6 Ways for Neurodiverse Family Members on the Autism Spectrum to Avoid Summer Stress

Summer is a great time to relax, take a vacation, catch up with friends and loved ones, and make the most of what is hopefully nice weather. Unfortunately, as fun as many of these events can be, they can also create unexpected stressors for everyone (people who are and aren’t neurodiverse) that can alter what should be an enjoyable time. People with neurodiverse family members should also remember that Applied Behavior Analysis (ABA), isn’t just something that is incorporated into your home. ABA is a great tool for any situation especially during summer travel and summer events.

What is the best way to handle stress in these situations?

With anything we do in life there’s always going to be a certain level of stress. The trick is to balance the stress that might come about in these activities with the benefits of doing the activities themselves. Follow-through is very important in these circumstances as they will expand the scope of future events. Even if a family member (or an entire family) doesn’t participate in all of the events, simply starting it and seeing how long it can be tolerated can be worked on later.
When we have time off, or even a little vacation time, it’s natural to want to make the most of it. There’s nothing wrong with this… unless you over-plan. Over-planning can make time off be unnecessarily stressful. You can cram in too many things you want to do or get done. Suddenly, your time off becomes a “To Do” list, and the events you’ve wanted to do are just an item you are checking off until you get to the next thing on your schedule. For people you are with that are neurodiverse, creating a list of what to expect at a certain event, family outing like a theme park, or a vacation destination IS a good idea. At the same time, explain to them that everybody is part of this trip so we need to be flexible if we don’t get to everything on the list.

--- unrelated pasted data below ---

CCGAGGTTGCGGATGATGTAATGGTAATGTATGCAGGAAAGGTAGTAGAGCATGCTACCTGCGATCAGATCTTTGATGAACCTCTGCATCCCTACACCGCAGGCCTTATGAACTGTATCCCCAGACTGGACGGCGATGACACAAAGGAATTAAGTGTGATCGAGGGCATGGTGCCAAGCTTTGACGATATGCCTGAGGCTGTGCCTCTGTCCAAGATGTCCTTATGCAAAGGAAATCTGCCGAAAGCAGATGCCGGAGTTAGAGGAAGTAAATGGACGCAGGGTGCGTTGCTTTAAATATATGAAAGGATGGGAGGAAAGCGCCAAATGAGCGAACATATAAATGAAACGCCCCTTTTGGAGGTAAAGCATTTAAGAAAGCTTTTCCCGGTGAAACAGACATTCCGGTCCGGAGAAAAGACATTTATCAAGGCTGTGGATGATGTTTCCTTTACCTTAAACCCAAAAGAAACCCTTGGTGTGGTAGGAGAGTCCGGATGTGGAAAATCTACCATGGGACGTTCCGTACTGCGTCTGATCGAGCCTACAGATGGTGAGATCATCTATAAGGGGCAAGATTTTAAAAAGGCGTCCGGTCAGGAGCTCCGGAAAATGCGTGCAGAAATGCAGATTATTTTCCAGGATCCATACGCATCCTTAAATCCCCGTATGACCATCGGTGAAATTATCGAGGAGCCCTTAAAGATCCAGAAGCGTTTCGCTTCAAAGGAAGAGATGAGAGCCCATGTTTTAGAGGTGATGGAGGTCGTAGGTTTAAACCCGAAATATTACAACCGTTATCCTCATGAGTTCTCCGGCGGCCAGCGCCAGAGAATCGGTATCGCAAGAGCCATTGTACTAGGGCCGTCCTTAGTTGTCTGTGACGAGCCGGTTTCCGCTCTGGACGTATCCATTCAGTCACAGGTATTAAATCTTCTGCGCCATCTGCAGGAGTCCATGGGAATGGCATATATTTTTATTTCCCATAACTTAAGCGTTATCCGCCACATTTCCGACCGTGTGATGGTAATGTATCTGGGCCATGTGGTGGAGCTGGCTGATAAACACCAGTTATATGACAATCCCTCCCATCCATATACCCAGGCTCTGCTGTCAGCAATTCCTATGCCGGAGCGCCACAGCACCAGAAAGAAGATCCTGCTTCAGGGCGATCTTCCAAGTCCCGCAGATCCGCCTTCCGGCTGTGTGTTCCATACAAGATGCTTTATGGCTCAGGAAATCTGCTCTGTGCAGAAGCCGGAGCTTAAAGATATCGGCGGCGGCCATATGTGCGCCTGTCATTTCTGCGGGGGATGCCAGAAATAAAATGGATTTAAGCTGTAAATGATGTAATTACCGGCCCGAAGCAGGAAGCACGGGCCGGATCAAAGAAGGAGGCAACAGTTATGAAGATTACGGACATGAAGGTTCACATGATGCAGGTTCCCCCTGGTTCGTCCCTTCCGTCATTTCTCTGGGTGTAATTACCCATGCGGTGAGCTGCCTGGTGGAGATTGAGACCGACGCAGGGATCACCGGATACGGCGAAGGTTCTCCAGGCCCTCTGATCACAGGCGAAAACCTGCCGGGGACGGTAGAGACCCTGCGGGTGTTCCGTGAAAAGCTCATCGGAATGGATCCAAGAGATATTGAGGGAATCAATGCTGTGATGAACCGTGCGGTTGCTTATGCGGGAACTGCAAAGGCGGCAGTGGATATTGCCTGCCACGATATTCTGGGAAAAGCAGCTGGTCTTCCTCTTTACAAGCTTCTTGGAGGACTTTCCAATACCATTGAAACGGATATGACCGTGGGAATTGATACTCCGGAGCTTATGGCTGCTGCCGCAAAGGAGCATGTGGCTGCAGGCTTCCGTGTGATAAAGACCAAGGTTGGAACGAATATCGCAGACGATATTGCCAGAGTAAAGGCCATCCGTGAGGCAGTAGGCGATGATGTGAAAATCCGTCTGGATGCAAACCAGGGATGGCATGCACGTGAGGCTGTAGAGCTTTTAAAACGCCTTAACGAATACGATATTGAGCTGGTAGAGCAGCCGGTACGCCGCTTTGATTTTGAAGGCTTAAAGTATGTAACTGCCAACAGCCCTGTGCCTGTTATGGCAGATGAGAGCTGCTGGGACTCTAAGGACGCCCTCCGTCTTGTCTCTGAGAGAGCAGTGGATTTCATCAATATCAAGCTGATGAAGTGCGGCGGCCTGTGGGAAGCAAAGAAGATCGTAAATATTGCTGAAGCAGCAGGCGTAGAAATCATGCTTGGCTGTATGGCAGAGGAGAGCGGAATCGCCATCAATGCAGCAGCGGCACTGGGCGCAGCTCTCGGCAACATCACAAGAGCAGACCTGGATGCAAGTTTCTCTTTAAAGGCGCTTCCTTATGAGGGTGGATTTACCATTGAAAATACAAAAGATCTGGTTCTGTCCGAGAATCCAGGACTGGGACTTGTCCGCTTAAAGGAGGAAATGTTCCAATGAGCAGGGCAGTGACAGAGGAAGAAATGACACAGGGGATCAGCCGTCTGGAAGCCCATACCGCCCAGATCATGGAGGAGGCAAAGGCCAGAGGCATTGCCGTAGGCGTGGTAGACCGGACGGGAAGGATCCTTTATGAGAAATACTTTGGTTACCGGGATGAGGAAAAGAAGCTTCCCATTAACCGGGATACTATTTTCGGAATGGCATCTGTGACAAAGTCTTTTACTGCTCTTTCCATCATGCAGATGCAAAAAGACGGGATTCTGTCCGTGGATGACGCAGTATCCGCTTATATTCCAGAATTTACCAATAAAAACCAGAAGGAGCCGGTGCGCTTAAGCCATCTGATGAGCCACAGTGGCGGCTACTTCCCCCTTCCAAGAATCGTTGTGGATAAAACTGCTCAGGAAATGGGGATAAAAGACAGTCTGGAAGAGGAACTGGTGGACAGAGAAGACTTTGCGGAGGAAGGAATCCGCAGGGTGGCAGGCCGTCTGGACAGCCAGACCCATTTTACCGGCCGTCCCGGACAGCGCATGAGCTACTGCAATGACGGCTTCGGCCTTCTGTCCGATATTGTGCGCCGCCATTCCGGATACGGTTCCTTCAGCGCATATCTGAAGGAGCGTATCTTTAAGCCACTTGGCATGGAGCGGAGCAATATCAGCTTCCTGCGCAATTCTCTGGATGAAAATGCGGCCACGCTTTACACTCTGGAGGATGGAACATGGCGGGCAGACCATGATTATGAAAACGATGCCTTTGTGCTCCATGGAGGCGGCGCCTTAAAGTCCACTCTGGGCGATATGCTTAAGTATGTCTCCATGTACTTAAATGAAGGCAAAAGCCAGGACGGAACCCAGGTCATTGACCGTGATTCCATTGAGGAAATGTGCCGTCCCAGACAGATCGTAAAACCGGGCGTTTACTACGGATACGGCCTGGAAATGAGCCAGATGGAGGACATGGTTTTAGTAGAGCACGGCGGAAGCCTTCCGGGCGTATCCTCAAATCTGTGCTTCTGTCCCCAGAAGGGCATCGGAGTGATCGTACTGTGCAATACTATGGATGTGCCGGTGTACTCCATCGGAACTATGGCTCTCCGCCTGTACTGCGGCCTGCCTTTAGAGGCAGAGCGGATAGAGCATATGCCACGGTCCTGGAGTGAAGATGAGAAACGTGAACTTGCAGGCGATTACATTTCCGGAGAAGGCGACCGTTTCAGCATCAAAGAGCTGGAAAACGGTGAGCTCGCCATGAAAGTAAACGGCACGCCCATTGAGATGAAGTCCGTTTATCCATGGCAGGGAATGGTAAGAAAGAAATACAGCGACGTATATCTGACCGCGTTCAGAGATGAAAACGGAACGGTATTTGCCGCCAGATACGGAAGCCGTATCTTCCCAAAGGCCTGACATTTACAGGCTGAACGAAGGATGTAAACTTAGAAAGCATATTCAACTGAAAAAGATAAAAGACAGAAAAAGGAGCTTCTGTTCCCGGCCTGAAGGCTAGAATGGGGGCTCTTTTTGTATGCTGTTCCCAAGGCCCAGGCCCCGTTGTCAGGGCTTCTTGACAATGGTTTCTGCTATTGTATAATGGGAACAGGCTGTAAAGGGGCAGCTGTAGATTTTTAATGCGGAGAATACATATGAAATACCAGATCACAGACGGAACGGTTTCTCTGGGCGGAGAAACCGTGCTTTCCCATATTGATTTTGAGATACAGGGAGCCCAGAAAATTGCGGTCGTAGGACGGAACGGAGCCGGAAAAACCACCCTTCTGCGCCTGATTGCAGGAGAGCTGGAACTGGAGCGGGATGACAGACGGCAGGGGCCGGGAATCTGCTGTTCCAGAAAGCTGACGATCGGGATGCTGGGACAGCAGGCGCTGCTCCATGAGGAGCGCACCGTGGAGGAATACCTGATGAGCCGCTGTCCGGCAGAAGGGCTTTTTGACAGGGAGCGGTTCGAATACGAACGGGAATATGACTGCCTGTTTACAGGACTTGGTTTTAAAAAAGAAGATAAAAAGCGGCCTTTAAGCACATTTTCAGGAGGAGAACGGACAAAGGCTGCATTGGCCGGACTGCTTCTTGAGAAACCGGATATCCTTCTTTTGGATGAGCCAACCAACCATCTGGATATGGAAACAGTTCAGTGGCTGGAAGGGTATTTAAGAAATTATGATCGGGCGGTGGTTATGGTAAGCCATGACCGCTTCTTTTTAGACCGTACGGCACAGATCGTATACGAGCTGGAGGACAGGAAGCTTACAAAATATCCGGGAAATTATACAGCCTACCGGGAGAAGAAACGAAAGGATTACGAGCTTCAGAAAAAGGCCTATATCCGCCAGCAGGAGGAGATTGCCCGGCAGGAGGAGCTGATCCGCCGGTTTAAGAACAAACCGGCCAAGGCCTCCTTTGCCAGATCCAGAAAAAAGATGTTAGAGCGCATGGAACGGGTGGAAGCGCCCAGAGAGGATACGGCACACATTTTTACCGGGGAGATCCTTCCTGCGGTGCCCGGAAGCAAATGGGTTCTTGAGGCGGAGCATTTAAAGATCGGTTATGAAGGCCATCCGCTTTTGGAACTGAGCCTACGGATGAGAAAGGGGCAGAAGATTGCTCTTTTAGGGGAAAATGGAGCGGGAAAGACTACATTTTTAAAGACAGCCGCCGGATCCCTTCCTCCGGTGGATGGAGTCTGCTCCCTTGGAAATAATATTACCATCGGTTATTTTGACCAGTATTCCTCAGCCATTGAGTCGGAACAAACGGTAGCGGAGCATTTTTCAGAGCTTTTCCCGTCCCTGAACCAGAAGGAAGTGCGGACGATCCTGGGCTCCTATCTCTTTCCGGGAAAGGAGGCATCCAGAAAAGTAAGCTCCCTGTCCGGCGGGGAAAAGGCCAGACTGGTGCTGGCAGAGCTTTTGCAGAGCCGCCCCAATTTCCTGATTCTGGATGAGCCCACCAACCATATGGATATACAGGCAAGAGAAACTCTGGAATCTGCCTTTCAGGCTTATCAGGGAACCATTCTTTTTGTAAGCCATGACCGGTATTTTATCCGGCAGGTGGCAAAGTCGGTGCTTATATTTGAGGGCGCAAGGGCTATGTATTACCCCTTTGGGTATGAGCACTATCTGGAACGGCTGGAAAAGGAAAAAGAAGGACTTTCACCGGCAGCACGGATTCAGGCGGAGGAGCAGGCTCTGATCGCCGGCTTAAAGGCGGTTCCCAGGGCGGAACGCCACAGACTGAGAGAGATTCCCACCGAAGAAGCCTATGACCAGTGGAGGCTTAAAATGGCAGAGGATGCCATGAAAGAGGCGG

We all want to make memories. Making them for our kids is of paramount importance. We want them to look back in reverence when they think of their summer days, as we feel these times will help shape them as they get older. However, trying to make everything they do over the summer seem like some amazing thing can be very stressful. It can ruin the intention of trying to make memories, and make what was supposed to be a special time something that we don’t want to remember at all. Also, balance your desire for your child’s amazing summer vacation with what you AND they want. In a lot of situations, young people just want to hang out with their friends somewhere without the watchful eye of their parents. Some young people get as much out of relaxing at the pool as they do going out to lunch with friends. (This doesn’t take into account the sensory benefits something like downtime provides). These are things to keep in mind as we manage the “bigness” of holidays and vacations.
Piggybacking on the idea of “Keeping Kids Activities Small,” don’t feel like you need to invite every friend to every activity. As much as your child might like all their friends to be part of going to a theme park, the movies, the pool, etc., this can create a lot of stress for you. Try to divide up friends with the activities they most want to do. This will help maximize everybody’s enjoyment. No matter how guilty you might (or another parent might potentially make you feel), the reality is that you can’t invite everyone to everything. So don’t even bother trying. People that are neurodiverse might even thrive in a situation where there’s only one or two preferred peers in the room. This will create social opportunities, deepen bonds between young people, and help make memories that can be built upon and remembered.